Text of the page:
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Number of Pages: 592
Vendor: Thomas Nelson
|Publication Date: 2010|
WHO BETTER TO FACE THE GREATEST EVIL OF THE 20TH CENTURY THAN A HUMBLE MAN OF FAITH?
As Adolf Hitler and the Nazis seduced a nation, bullied a continent, and attempted to exterminate the Jews of Europe, a small number of dissidents and saboteurs worked to dismantle the Third Reich from the inside. One of these was Dietrich Bonhoeffera pastor and author, known as much for such spiritual classics as The cost of Discipleship and Life Together, as for his 1945 execution in a concentration camp for his part in the plot to assassinate Adolf Hitler.
In the first major biography of Bonhoeffer in forty years, New York Times best-selling author Eric Metaxas takes both strands of Bonhoeffer's life?the theologian and the spy?to tell a searing story of incredible moral courage in the face of monstrous evil. In a deeply moving narrative, Metaxas uses previously unavailable documents?including personal letters, detailed journal entries, and firsthand personal accounts?to reveal dimensions of Bonhoeffer's life and theology never before seen.
In Bonhoeffer: Pastor, Martyr, Prophet, Spy?A Righteous Gentiel vs the Third Reich, Metaxas presents the fullest accounting of Bonhoeffer's heart-wrenching 1939 decision to leave the safe haven of America for Hitler's Germany, and using extended excerpts from love letters and coded messages written to and from Bonhoeffer's Cell 92, Metaxas tells for the first time the full story of Bonhoeffer's passionate and tragic romance.
Readers will discover fresh insights and revelations about his life-changing months at the Abyssinian Baptist Church in Harlem and about his radical position on why Christians are obliged to stand up for the Jews. Metaxas also sheds new light on Bonhoeffer's reaction to Kristallnacht, his involvement in the famous Valkyrie plot and in "Operation 7," the effort to smuggle Jews into neutral Switzerland.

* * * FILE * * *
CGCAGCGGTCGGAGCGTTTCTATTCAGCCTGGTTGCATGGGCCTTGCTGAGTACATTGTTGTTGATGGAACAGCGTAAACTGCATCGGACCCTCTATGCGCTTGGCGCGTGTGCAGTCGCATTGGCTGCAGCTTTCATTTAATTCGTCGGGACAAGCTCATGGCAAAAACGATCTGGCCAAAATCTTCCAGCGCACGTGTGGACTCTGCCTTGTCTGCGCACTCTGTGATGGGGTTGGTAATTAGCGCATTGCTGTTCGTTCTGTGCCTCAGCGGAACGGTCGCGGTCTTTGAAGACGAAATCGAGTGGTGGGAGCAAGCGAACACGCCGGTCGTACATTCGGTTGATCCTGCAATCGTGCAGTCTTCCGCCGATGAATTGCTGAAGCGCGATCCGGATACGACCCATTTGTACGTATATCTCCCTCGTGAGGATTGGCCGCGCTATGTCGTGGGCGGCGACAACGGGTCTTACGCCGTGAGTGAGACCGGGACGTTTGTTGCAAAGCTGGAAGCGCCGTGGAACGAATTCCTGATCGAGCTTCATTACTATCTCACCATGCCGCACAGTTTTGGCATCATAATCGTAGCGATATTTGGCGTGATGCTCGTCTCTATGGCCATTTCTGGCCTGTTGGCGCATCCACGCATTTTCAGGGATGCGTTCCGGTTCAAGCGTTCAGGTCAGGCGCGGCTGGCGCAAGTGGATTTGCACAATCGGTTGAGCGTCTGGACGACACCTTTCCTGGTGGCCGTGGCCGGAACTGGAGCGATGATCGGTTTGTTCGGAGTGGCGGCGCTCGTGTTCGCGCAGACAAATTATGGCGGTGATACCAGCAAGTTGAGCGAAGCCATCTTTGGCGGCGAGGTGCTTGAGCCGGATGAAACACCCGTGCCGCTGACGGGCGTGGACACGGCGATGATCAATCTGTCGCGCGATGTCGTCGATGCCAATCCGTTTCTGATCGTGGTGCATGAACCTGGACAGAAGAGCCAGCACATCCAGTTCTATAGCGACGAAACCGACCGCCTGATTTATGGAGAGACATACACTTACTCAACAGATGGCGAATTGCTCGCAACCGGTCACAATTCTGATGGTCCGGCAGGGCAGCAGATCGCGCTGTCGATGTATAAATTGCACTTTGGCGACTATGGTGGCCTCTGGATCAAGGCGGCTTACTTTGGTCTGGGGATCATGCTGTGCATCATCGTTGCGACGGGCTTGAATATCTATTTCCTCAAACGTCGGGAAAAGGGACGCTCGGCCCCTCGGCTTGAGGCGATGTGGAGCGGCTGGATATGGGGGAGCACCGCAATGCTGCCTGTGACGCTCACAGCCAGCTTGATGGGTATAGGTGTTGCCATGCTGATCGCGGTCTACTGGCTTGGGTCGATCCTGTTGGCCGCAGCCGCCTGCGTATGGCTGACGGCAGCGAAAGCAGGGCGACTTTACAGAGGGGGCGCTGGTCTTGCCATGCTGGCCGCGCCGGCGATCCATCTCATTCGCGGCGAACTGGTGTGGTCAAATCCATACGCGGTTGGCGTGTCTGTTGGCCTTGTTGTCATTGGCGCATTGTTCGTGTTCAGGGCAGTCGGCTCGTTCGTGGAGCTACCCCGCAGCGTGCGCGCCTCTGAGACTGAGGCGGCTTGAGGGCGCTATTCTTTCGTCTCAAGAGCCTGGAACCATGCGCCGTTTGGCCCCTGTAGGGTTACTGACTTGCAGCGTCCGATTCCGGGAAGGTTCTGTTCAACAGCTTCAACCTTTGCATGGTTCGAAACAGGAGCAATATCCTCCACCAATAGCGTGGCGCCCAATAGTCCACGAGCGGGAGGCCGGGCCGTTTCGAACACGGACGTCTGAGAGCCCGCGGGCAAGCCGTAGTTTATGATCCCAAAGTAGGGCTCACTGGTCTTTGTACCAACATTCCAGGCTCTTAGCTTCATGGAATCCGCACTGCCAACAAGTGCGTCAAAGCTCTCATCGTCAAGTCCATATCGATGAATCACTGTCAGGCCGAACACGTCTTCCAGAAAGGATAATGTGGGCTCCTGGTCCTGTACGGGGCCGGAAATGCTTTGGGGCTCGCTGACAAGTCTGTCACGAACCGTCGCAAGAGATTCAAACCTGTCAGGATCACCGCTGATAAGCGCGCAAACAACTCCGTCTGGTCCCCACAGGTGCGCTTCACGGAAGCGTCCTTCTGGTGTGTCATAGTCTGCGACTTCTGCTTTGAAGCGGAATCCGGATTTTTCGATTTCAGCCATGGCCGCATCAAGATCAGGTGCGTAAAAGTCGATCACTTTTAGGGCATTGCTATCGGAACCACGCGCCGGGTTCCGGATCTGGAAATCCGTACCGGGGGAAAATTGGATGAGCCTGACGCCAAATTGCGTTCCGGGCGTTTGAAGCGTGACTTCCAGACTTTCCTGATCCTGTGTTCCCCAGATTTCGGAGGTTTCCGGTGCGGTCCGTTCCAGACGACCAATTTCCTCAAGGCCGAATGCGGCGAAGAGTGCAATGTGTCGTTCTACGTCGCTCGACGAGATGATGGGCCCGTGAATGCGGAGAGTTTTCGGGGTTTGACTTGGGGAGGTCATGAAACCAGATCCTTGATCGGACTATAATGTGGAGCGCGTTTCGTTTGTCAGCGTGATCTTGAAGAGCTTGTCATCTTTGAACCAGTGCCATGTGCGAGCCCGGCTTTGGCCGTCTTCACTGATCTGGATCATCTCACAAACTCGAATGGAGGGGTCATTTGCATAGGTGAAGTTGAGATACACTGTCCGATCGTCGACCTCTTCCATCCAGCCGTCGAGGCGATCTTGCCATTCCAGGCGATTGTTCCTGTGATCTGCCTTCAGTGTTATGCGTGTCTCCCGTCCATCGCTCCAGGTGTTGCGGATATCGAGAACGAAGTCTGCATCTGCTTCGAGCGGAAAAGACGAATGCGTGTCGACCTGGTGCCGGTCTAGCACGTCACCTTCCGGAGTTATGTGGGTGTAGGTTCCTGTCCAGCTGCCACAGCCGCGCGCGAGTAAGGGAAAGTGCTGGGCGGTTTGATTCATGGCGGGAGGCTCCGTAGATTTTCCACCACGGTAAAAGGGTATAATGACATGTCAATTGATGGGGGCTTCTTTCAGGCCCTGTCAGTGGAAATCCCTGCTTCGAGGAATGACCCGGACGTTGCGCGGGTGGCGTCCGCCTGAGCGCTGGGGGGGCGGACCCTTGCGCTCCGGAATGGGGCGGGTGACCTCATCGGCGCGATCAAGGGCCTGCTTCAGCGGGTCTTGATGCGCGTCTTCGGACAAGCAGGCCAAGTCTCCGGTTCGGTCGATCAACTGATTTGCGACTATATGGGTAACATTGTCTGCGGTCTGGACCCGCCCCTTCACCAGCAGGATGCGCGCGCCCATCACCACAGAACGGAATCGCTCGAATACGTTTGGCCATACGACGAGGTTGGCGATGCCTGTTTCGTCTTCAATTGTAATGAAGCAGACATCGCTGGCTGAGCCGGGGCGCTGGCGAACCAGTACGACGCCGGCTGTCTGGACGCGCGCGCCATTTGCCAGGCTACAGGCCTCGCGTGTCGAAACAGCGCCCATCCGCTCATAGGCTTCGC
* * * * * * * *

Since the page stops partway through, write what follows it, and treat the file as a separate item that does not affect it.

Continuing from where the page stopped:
Bonhoeffer gives witness to one man's extraordinary faith and to the tortured fate of the nation he sought to deliver from the curse of Nazism. It brings the reader face to face with a man determined to do the will of God radically, courageously, and joyfully?even to the point of death. Bonhoeffer is the story of a life framed by a passion for truth and a commitment to justice on behalf of those who face implacable evil.
"Insightful and illuminating, this tome makes a powerful contribution to biography, history and theology." ?Publishers Weekly
"[A] massive and masterful new biography." ?Christianity Today
"Metaxas tells Bonhoeffer's story with passion and theological sophistication." ?Wall Street Journal
"Metaxas magnificently captures the life of theologian and anti-Nazi activist Dietrich Bonhoeffer . . . A definitive Bonhoeffer biography for the 21st Century." ?Kirkus
Eric Metaxas is the author of the New York Times bestseller Amazing Grace, Everything You Always Wanted to Know About God (But Were Afraid to Ask), Everything Else You Always Wanted to Know About God, and thirty childrens books. He is founder and host of Socrates in the City in New York City, where he lives with his wife and daughter. His writing has appeared in the New York Times, the Atlantic, Washington Post, Books & Culture, Christianity Today, Marks Hill Review, and First Things. He has written for VeggieTales and Rabbit Ears Productions, earning three Grammy nominations for Best Childrens Recording.